Note further that while ridge 191 is depicted as a homogeneous structure extending from elevated base region 195 for exemplary purposes, ridge 191 can exhibit any compositional structure. As noted above with respect to FIG. 1B, ridge 191 could exhibit a multilayered structure that includes at least one layer of a semiconductor material. In other embodiments, ridge 191 could exhibit laterally changing material compositions. For example, channel region 120 (and the portion of ridge 191 below channel region 120) could exhibit different semiconductor material(s) and/or construction from the surrounding portions of ridge 191 (e.g., ridge 191 could include a dielectric region only under channel 120).

FIG. 1D shows a cross-sectional view of transistor 100 through view location C-C indicated in FIG. 1A. View location C-C runs between two ridges 191, parallel to the direction of current flow between source 110 and drain 130. Therefore, FIG. 1D depicts gate 150 (and sidewall spacers 161 and 162) extending down below the top surface of ridge 191. Specifically, gate 150 extends down to the level of ridge isolation material 192. Note that because view location C-C runs between ridges 191, the portions of source 110 and drain 130 on either side of gate 150 (and sidewall spacers 161 and 162, if present) are actually fill regions 191-F (i.e., regions formed by filling the space between the exposed portions of adjacent ridges 191, as described in greater detail below).

As noted above, the conventional method of reducing source-to-drain leakage current by increasing channel doping has the undesirable side effect of reducing channel carrier mobility, thereby reducing overall on-current. Therefore, alternative approaches have been developed to take advantage of the fact that the bulk of source-to-drain leakage current occurs in regions where the electric field induced by the gate is limited, i.e., in the portion of the channel furthest from the gate. One approach to eliminate this leakage path is to use a steep retrograde channel doping profile, such as the “pulse-shaped doping” described in “Scaling the Si MOSFET: From Bulk to SOI to Bulk”, by Ran-Hong Yan et al., IEEE Transactions On Electron Devices, vol. 39. no. 7, JULY 1992. In the pulse-shaped doping approach, a heavily doped region is formed at some distance beneath the surface of a substrate (for example, by performing a moderately high-energy ion implant operation, in which the implanted ions all penetrate to at least a desired depth below the surface). The dopant concentration profile created in this manner starts off low at the top surface of the substrate, then jumps to a high dopant concentration (the “pulse”) at a desired distance below the surface, and then eventually falls back to a lower concentration. Note that in various other embodiments, the sub-surface heavy doping provided by the retrograde-doped region 191P can extend to any depth, and can even extend into the bulk substrate region of substrate 190 (i.e., below the bases of ridges 191), though it is preferable for the heavily-doped region 191P to not extend past the depth of source 110 and drain 130 in order to minimize junction capacitance and junction leakage current.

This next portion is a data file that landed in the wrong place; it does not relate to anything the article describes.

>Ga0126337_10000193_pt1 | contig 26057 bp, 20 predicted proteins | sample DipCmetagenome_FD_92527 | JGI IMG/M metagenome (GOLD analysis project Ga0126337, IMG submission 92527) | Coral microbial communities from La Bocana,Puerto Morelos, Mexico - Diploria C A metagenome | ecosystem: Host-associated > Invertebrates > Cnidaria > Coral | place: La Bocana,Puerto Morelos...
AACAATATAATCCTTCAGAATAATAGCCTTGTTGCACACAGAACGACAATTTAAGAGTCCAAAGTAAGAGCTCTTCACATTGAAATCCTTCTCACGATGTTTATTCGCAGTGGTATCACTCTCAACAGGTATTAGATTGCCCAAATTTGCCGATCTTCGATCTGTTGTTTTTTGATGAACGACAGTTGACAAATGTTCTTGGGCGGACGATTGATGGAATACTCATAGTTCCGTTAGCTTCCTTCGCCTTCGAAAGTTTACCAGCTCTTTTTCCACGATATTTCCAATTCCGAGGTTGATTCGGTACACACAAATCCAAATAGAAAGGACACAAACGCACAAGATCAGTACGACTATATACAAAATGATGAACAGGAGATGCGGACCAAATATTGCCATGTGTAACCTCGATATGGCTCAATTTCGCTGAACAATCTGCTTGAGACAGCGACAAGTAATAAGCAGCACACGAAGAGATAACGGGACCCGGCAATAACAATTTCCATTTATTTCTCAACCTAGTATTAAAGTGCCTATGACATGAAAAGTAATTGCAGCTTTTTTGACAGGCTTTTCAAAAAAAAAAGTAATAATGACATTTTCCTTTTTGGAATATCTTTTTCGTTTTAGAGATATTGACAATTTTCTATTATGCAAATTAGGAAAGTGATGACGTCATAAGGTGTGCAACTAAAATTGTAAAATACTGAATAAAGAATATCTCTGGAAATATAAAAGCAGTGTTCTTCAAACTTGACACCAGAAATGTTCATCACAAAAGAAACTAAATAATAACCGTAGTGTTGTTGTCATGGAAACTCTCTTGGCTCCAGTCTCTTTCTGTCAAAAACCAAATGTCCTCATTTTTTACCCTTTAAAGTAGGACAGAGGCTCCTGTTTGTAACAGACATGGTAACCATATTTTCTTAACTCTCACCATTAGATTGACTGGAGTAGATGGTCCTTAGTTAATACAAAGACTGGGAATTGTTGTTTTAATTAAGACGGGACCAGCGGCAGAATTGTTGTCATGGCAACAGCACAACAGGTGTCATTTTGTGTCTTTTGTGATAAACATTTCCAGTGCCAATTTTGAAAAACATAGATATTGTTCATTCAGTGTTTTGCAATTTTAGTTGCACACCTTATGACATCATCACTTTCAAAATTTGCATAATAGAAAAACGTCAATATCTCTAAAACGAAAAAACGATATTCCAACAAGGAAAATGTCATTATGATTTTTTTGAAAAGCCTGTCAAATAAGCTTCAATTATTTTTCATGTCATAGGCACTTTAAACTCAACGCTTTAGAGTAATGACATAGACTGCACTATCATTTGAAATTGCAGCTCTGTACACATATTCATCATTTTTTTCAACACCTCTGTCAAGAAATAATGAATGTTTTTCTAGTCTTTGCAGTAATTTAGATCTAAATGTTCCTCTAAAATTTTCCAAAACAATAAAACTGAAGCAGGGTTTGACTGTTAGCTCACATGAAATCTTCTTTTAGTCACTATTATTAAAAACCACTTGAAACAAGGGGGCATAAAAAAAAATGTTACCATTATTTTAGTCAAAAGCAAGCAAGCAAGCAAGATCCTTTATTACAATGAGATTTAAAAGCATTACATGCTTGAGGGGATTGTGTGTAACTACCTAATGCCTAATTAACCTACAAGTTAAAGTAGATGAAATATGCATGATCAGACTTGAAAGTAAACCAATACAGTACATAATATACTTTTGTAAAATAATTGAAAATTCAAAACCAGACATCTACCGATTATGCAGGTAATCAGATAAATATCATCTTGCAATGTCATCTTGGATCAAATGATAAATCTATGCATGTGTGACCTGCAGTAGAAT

By combining appropriately positioned retrograde channel doping (as indicated by sub-surface heavily doped region 191P in FIGS. 1B and 1C) with the segmented channel construction of transistor 100, a low source-to-drain leakage current can be achieved while still providing relatively high on-current performance.

Note that the change in doping concentration provided by sub-surface heavily doped region 191P will be relatively abrupt, but will generally not be a precise step function. Instead, the dopant concentration will exhibit a relatively sharp gradient from the low dopant concentration channel region 120 to the high dopant concentration of retrograde doped region 191P. For explanatory purposes, the boundary of sub-surface heavily doped region 191P (i.e., the bottom of undoped or lightly doped channel region 120) can be considered to be the location at which the dopant concentration reaches 50% of the maximum dopant concentration in sub-surface heavily doped region 191P.

As depicted in FIG. 1B, heavily doped regions 191P are ideally located such that the undoped or lightly doped channel region 120 in each ridge 191 corresponds to the overlap R between gate 150 and each ridge 191. In other words, the sub-surface heavily doped region 191P preferably starts at the point where gate 150 ends along each ridge 191 (i.e., at distance HG below the top surface of ridge 191). This design can provide an optimal trade-off between transistor performance and power consumption, since the channel region 120 in each ridge 191 is bounded on three sides by gate 150 to maximize gate control to achieve high on-current, and is bounded by sub-surface heavily doped region 191P just below gate 150 to minimize source-to-drain leakage current. Note, however, that the dopant concentration profile of the sub-surface heavily doped region 191P will typically not be a sharp step function (i.e., the dopant concentration will not abruptly jump to the maximum dopant concentration level). The actual dopant concentration profile of sub-surface heavily doped region 191P will be a roughly exponential or Gaussian increase (until the maximum dopant concentration is reached). Therefore, benefits provided by sub-surface heavily doped region 191P can generally be maximized if the distance from the top surface of ridge 191 at which sub-surface heavily doped region 191P reaches 50% of the maximum dopant concentration is equal to or less than distance HG. Note that the boundary of sub-surface heavily doped region 191P generally should not be located too close to (e.g., less than 5 nm away from) the top surface of ridge 191, however, otherwise the transistor on-state drive current will be degraded. Thus, if distance HG is very small (e.g., less than 5 nm), then sub-surface heavily doped region 191P should start below the point where gate 150 ends along each ridge 191.